Daily Cuppa: Apple IDs stolen from FBI, Apple patents remote phone disabling

Daily Cuppa: Apple IDs stolen from FBI, Apple patents remote phone disabling

Summary: India's Department of Telecommunications prevent foreigners from getting SIM cards that last more than three months, and Microsoft's alliance with Intel may be on a decline.

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Here, take this cup of tech news and fill yourself up with some interesting water cooler conversation starters.

Hackers linked to Anonymous claim to have stolen more than 12 million Apple iPhone and iPad device identifiers from the FBI, to bring the US federal agency's alleged tracking of Apple customers to light.

The move was apparently initiated by AntiSec, a joint operation between Anonymous and LulzSec. The data was allegedly stolen from the Dell laptop of FBI special agent Christopher Stangl in March. The hackers plan to release a million of the stolen Apple unique device identifiers that have been stripped of personal data.

On to more Apple-related news, a new patent has been granted to the tech giant that could remotely disable mobile phones. While there are legitimate uses for that kind of technology, such as to prevent phones from going off at funerals, there are also concerns that it could be used for nefarious purposes, such preventing journalist or citizens to record acts of violence on their phones by oppressive government regimes.

Speaking of governments, India's Department of Telecommunications has imposed new regulations that ban telcos from providing foreigners with SIM cards that last more than three months. The move is to stem the abuse of these SIM cards.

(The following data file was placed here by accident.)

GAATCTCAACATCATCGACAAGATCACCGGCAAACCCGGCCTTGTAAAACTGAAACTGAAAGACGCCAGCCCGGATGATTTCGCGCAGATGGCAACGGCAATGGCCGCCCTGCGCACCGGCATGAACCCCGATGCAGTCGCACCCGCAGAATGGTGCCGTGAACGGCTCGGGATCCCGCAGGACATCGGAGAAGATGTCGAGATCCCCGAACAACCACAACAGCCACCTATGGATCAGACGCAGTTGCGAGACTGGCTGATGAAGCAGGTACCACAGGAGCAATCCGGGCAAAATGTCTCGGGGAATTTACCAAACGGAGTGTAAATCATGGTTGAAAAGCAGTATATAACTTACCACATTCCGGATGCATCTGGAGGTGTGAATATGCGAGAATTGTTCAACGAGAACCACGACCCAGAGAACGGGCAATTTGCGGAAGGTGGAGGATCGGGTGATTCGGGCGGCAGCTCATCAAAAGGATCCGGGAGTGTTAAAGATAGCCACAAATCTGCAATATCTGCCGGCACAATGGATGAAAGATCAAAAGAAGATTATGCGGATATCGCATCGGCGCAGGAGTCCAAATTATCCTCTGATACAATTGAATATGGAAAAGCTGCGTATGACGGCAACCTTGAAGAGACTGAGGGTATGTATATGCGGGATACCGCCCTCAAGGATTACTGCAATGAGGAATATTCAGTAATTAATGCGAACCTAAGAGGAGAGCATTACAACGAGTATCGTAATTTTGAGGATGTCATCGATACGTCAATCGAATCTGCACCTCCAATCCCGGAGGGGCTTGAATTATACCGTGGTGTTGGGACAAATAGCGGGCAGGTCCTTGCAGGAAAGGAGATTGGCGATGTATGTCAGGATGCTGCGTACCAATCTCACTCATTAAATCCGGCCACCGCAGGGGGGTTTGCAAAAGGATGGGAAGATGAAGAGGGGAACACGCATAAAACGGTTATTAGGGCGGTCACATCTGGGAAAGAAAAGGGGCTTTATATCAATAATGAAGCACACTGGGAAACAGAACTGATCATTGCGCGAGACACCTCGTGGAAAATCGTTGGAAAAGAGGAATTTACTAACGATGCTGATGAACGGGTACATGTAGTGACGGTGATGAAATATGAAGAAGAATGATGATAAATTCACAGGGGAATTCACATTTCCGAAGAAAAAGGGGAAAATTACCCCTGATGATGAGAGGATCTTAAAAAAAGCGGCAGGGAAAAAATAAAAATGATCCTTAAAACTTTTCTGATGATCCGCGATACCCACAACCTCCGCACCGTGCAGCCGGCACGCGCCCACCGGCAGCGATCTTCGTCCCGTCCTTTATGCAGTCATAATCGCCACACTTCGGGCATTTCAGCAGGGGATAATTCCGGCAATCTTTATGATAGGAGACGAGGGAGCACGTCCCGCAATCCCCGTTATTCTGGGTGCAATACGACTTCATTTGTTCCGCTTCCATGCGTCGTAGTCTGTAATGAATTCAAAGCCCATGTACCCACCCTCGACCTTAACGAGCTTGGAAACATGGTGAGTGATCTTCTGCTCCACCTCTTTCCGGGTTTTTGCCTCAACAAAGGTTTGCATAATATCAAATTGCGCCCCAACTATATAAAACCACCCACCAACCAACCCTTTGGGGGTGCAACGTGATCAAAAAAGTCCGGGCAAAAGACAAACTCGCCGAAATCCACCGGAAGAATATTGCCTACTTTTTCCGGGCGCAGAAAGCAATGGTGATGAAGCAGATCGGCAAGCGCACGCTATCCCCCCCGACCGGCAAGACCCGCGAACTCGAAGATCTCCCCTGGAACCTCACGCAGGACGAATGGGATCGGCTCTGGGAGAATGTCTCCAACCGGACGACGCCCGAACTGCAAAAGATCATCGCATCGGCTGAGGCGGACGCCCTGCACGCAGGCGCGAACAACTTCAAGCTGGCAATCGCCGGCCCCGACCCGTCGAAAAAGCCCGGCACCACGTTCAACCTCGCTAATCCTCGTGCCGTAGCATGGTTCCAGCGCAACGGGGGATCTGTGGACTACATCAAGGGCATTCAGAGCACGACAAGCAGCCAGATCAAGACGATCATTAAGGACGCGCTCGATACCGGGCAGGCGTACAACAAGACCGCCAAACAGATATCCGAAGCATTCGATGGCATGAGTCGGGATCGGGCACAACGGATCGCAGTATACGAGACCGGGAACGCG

Since I can remember, Microsoft and Intel have been good friends. But this partnership is on a decline as we enter a "post-PC era" and smartphones and tablets become increasingly popular, according to market intelligence firm IHS iSuppli.

While the PC market remains flat, high-end supercomputer sales have soared in the second quarter of 2011, according to IDC. Systems selling for US$500,000 and up jumped, but high performance computing revenue dipped slightly, the analyst firm said.

In server-centric news, Microsoft has released the final version of Windows Server 2012, and has made it the cornerstone of its 'Cloud OS' strategy. And datacentre provider Equinix is selling off 16 US datacentres for US$75 million, in a bid to focus more on its most profitable facilities.

Topics: Security, Apple, Government, Government Asia, Australia

Spandas Lui

About Spandas Lui

Spandas forayed into tech journalism in 2009 as a fresh university graduate spurring her passion for all things tech. Based in Australia, Spandas covers enterprise and business IT.

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